Yes, what most fans don’t realise is that we kept Bernard in a cage for five years, and fed him edamame beans and tap water. Regarding his mum’s top – he should know that it’s long been ripped up and destroyed by the front row of the Southampton Joiners, or somesuch venue. Now, the Imperial War Museum – me and Bernard were talking about getting older the other day and he said: “Are you finding yourself increasingly interested in British military history?” And I have become oddly fascinated with watching WWI docs on YouTube. It’s not just the personal tragedies, but the sense of it being a shocking transition point between the Victorian world and modernity. The idea that they were going into war on horseback, and by the end of it they were in tanks. Blimey. So tell Bernard I will be going to the museum, soon…

What’s your favourite Duffy song?

Kris Smith, Wembley

I thought “Rockferry” was a very beautiful, stirring track. So that’s the only one I know well, but I’m really pleased for Bernard that that was a big success [Butler co-wrote and produced much of the album]. He’s an incredibly talented person and works incredibly hard, and he’s one of those people who is just obsessed with music. People like that deserve success. Did I ask him to join the Suede show at the O2? No. I told him about it, but he’s moved on so far from Suede that it would have been odd, and we’ve had a completely different lineup since he left. I don’t think he’d want to be jumping around a stage again! He’s much happier doing what he does now, I think he’s really found his calling.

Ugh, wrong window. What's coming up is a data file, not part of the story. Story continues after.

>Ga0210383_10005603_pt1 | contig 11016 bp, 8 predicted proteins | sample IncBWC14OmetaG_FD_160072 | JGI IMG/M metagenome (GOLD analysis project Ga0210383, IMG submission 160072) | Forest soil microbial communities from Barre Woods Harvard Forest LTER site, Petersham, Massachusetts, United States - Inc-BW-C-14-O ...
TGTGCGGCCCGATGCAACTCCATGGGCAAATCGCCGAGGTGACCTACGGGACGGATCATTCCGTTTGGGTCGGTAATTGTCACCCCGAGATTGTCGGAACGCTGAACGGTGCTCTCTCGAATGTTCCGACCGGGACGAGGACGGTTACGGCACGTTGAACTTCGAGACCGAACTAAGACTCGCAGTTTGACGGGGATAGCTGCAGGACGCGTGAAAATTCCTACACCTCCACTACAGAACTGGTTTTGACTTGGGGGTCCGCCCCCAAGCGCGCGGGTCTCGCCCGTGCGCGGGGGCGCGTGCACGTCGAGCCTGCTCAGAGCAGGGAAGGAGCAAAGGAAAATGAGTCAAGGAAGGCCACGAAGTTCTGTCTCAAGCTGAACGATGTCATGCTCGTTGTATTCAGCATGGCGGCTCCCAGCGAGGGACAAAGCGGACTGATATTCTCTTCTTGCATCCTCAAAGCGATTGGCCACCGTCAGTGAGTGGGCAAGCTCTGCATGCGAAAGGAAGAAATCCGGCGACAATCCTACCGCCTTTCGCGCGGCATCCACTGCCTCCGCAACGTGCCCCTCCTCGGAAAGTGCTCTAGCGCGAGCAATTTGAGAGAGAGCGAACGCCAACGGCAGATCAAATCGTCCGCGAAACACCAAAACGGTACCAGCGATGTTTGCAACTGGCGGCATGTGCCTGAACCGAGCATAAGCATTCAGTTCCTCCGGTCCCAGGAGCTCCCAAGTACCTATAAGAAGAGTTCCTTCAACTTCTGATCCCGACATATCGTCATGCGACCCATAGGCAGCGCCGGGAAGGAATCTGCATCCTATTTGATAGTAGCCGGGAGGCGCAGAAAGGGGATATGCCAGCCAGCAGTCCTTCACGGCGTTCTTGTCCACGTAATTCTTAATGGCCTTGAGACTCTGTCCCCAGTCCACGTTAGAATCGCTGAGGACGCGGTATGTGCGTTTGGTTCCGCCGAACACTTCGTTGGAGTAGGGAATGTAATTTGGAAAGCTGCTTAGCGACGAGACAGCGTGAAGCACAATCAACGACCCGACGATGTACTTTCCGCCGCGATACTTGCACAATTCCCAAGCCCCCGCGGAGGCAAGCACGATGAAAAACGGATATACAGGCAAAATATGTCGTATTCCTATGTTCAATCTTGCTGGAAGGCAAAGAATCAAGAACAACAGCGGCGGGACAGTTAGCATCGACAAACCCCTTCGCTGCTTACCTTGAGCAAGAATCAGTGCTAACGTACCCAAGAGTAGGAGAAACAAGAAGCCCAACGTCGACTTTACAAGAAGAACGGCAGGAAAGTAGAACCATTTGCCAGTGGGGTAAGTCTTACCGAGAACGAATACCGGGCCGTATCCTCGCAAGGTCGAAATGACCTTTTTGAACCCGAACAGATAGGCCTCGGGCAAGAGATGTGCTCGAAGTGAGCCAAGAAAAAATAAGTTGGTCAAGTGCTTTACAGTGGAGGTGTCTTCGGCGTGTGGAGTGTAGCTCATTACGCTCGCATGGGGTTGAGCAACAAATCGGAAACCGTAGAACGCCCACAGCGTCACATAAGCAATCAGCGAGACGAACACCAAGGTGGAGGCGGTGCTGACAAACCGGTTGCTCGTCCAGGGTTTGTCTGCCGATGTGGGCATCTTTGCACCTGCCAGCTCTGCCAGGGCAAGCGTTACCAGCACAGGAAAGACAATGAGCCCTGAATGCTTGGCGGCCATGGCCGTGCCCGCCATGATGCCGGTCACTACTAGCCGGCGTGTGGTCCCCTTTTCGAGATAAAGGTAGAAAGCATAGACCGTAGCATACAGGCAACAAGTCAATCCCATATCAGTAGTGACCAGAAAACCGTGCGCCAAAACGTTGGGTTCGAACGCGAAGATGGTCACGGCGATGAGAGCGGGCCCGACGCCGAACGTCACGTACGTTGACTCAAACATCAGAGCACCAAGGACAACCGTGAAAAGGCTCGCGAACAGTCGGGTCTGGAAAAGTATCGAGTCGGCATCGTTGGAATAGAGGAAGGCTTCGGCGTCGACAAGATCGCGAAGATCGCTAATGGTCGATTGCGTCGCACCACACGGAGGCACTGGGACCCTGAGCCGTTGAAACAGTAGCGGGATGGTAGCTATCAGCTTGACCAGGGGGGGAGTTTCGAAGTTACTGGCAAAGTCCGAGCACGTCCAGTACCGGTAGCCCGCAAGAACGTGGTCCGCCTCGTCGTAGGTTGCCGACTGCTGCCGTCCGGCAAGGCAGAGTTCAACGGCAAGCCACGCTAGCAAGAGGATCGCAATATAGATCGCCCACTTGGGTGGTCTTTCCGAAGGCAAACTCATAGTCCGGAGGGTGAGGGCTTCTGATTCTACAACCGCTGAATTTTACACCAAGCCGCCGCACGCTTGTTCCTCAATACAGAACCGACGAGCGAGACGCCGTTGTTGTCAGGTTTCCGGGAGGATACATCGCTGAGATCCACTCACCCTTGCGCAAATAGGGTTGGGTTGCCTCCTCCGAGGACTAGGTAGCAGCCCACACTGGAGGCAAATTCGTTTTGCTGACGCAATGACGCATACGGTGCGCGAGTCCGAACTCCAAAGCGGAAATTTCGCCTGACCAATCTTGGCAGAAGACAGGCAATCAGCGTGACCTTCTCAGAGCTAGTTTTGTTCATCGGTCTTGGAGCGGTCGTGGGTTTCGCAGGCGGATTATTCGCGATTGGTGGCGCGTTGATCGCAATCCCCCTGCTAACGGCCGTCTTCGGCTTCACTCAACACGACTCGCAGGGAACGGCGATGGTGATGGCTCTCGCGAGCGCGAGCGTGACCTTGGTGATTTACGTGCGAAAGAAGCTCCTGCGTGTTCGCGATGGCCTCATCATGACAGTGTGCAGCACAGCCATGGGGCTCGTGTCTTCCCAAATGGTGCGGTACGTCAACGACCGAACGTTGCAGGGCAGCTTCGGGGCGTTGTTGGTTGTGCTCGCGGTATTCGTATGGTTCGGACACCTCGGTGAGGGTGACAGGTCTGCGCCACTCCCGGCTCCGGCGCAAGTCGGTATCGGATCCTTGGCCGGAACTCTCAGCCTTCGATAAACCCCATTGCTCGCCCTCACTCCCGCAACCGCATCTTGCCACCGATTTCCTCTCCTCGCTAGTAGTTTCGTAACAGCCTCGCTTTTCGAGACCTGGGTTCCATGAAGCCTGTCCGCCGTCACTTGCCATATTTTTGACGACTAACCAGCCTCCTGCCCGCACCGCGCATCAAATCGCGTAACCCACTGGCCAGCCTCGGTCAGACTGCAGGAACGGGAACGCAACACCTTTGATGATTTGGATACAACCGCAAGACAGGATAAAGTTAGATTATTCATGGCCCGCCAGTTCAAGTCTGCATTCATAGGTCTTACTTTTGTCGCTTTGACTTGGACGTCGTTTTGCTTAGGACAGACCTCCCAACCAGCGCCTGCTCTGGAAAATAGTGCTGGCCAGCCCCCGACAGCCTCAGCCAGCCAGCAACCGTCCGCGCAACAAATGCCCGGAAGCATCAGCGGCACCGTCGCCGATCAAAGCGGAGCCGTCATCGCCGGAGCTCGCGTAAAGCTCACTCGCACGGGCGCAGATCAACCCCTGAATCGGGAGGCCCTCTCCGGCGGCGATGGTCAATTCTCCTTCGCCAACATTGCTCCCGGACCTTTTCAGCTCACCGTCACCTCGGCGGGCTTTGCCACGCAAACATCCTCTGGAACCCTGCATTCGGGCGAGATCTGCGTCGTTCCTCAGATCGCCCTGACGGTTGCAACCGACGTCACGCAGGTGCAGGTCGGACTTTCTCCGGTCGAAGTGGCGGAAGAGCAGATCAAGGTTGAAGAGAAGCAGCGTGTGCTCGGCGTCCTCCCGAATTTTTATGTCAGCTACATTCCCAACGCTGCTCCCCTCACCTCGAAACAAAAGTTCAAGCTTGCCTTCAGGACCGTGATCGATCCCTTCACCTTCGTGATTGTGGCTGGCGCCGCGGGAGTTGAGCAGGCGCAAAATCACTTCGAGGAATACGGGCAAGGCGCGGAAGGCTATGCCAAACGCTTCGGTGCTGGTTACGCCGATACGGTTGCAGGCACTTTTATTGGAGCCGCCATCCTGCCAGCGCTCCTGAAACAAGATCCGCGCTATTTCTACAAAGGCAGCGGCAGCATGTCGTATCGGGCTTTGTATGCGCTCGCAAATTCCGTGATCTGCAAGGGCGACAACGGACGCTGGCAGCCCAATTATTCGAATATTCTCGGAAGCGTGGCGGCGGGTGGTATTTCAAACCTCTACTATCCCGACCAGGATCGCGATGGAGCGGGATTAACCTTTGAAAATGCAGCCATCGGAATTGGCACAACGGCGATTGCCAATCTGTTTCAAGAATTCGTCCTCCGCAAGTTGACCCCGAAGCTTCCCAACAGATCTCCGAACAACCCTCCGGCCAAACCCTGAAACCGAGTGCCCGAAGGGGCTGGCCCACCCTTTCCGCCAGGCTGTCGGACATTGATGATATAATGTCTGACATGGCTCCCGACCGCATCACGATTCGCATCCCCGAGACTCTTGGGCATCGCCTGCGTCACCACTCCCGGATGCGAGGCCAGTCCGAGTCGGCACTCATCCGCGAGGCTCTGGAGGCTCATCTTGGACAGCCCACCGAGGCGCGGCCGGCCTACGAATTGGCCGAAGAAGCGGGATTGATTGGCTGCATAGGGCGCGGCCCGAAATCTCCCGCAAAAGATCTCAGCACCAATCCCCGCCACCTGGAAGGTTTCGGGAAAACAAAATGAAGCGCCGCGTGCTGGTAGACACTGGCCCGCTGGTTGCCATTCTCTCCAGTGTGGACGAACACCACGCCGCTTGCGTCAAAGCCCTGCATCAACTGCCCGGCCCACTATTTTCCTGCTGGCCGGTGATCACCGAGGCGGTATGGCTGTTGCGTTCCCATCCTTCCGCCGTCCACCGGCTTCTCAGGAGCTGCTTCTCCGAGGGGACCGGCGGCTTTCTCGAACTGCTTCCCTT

Do you still have your cat, Fluffington?

Claire Vanderhoven, Holland

Unfortunately, he’s ascended to cat heaven. He had 15 long years of adoration. Am I getting another cat? Well, I recently got married, and my wife brought two Italian greyhounds with her. I don’t know if anyone is aware of them, but Italian greyhounds are like little cats. Ours are eight years old but look like miniature foxes, bonsai greyhounds. But incredibly fast, like little bullets. When they’re not running they spend their whole life under the duvet. Someone once told me they were bred by the Pharaohs as bedwarmers!

Brett, do you have a copy of the single I recorded with Suede: “Art” b/w “Be My God”? If so, could I have one?

Mike Joyce

Mike, I think I destroyed my copy years ago. I’m not one to keep memorabilia. They’re about 100 quid on eBay. Mike was an early member of Suede. We were advertising for a drummer and listed The Smiths as an influence. Then at an audition, their drummer pokes his head through the door and says, “Hello, lads!” Ha! It was a bit Jim’ll Fix It. I don’t think anyone thought it was going to last, Mike was far too big a name for us. But he just took us under his wing, guided us through the industry, and was so charming. I still keep in contact with him.

What’s the weirdest story you’ve heard about yourself?


Someone once told me that they’d heard a story about me wanting to shit in someone’s mouth. But I also heard the same story about David Byrne, so I think it’s one of those urban myths that gets transferred from one slightly kooky pop star to another. That’s probably the most unsavoury thing I’ve heard about myself. Maybe I should give it a go.